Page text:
Saturday, March 27, 2010

Bright Star

Though definitely worth watching, this biographical sketch of the great Romantic poet John Keats’ final years proves rather disappointing overall. The film follows the relationship of Keats and his fiancé Fanny Brawne, which ends in tragic and unconsummated separation due to Keats’ poverty, failing health and untimely death from tuberculosis in Rome at the age of twenty-five. Despite some excellent casting choices, admirable performances and beautiful camera work, the overall result still somehow manages to engender a tedium which seems to overflow the otherwise reasonable limitations of the hour-and-fifty-nine-minute time-frame. Quite unlike Keats’ poetry, there is simply little here to arouse the imagination or draw the audience in so that they may themselves experience and become participants of both the elation and the pathos of the work that is set before them. For this failure, I think the screenplay itself is mostly at fault.

More specifically, I think this is a case where a too conservative approach—one that resolves, on the whole, to stick safely to the known biographical facts—ultimately fails to satisfactorily meet the demands of the chosen medium. A narrative film needs to accept and embrace the fact that it is not a documentary. By contrast, an approach which is willing to introduce some creative and well-considered, but not cheap or gimmicky, dramatical devices in order to better serve the narrative is much more successful. In addition to the other necessary qualities, this is what makes Amadeus, for instance, not a great biography (it reduces Mozart to something of a caricature and substitutes wild conjecture for historical fact), but a truly great film, while Bright Star remains simply a mediocre one. Both biopics begin with the considerable challenge of presenting an artist who was the consummate practitioner of his craft, and whose premature demise is well known and anticipated by the audience beforehand. But through creative daring, Amadeus attains the cinematic status of a Mozart, while Bright Star remains just another Salieri.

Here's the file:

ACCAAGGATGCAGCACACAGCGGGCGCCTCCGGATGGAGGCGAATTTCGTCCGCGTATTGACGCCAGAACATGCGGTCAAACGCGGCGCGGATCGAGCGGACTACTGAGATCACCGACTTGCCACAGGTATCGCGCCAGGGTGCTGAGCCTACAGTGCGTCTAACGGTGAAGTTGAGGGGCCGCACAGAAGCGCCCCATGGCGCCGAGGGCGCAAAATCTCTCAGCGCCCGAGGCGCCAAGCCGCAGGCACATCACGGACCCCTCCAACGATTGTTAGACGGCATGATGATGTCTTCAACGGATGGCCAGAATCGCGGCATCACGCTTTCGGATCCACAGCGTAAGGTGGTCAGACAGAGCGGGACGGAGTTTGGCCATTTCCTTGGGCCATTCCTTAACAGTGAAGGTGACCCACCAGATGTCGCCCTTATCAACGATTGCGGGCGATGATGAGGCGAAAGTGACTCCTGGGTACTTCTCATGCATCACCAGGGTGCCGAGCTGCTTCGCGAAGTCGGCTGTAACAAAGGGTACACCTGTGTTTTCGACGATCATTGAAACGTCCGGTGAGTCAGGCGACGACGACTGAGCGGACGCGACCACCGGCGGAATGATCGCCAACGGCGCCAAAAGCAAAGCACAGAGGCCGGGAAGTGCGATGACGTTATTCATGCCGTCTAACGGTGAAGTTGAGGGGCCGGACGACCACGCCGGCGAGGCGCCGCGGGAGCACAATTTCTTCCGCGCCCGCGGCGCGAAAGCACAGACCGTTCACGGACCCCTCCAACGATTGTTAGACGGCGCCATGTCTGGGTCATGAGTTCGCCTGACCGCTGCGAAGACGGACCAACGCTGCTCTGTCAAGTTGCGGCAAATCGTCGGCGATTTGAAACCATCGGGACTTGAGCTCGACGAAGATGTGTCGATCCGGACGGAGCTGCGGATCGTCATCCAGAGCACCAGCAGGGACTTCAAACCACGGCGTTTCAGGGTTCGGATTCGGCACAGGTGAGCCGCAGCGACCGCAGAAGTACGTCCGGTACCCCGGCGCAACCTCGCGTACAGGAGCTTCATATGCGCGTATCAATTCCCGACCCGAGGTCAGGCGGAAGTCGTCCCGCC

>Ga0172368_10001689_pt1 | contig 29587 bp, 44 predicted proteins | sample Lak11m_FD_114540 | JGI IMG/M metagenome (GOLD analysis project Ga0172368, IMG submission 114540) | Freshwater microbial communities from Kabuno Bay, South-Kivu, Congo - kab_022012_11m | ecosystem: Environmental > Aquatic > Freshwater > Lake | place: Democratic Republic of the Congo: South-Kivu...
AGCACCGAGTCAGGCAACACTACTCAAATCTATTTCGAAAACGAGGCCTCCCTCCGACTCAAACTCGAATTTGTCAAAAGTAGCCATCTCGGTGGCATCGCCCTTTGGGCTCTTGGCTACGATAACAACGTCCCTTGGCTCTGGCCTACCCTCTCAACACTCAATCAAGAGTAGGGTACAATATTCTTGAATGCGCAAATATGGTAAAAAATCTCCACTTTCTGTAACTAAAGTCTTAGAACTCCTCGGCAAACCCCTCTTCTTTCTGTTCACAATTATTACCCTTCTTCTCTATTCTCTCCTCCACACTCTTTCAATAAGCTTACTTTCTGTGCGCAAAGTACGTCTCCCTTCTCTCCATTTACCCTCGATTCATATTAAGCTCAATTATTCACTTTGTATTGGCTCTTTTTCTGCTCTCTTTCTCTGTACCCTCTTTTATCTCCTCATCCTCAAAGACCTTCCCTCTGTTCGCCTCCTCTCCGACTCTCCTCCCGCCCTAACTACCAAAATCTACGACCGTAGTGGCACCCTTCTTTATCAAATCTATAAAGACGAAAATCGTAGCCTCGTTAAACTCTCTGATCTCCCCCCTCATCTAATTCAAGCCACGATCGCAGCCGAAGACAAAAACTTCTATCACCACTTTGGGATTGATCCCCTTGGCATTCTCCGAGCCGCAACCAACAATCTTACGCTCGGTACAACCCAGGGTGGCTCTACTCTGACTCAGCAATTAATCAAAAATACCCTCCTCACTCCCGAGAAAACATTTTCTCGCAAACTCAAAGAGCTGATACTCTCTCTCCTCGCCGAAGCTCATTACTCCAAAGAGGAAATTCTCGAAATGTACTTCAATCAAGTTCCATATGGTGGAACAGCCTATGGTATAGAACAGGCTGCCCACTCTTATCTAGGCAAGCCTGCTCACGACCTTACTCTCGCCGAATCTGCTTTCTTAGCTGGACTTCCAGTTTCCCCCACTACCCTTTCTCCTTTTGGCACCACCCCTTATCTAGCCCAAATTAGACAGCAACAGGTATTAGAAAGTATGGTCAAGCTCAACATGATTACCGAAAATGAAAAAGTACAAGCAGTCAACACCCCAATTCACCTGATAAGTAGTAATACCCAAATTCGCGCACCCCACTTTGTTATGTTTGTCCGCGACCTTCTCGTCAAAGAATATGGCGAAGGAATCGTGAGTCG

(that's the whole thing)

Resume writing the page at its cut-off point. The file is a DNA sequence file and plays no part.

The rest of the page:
NOTE: Be sure to read my follow-up to this review here.

Thursday, March 25, 2010


No, it’s not Credenda Agenda, but, after perusing my first edition of Salvo, I find that it goes a fair distance, at least, toward filling that gaping hole in my life (or at least my hands) that the former publication’s transition to an online-only format has left. Satire, refutation, thoughtful cultural analysis, film and book reviews, and more—all from a robust Christian perspective. Subscribe to the print edition and get it all, or digest what’s available for consumption online. Either way, you should check it out.

Wednesday, March 24, 2010

Enrique Granados

On this day ninety-four years ago (March 24, 1916), the composer Enrique Granados met an untimely, tragic and ironic end when the passenger ferry Sussex, on which he and his wife were traveling, was torpedoed by a German U-boat in the English Channel.

Granados was a virtuoso pianist and composed primarily for that instrument, though a number of his works have been transcribed for the guitar, for which they seem exceptionally well-suited. His Twelve Spanish Dances are particularly delightful, and I especially recommend the 2003 recordings by father and son Celadonio and Angel Romero. The most famous of the twelve is No. 5, Andaluza, though I am rather fond of No. 12, Danza Triste (aka Melancholia) and No. 4, Villanesca.

At forty-eight years old, his career was just beginning to blossom and his mind brimming over with unrealized musical ideas. In January of 1916, he reluctantly agreed to make a first-ever trans-Atlantic voyage (he was terrified of water) in support of his opera Goyescas, which premiered in New York. It was on the final leg of the return journey back to his beloved Spain that tragedy overtook him. Following the torpedo strike, Granados made his way to a lifeboat, and from there he caught sight of his wife struggling in the water. Despite his acute aquaphobia, he jumped in to try and rescue her. Both drowned, and his body was never recovered. They left behind six children. (To further underscore the irony, the ship had broken in two, and the portion which remained afloat, which included Granados’ own cabin, was later towed to port with the greater number of its passengers still safely aboard.)

Granados was apparently also a painter of some repute, after the fashion of his countryman Francisco Goya, whom he much admired. I have not, however, been able to find any examples of his work as a visual artist.

Thursday, March 18, 2010

52 Reasons…

Here are some snippets from the current advertising and promotional campaign for which I’ve helped develop:

Promotional logo element

Print ad, 2-page spread

Online banner ad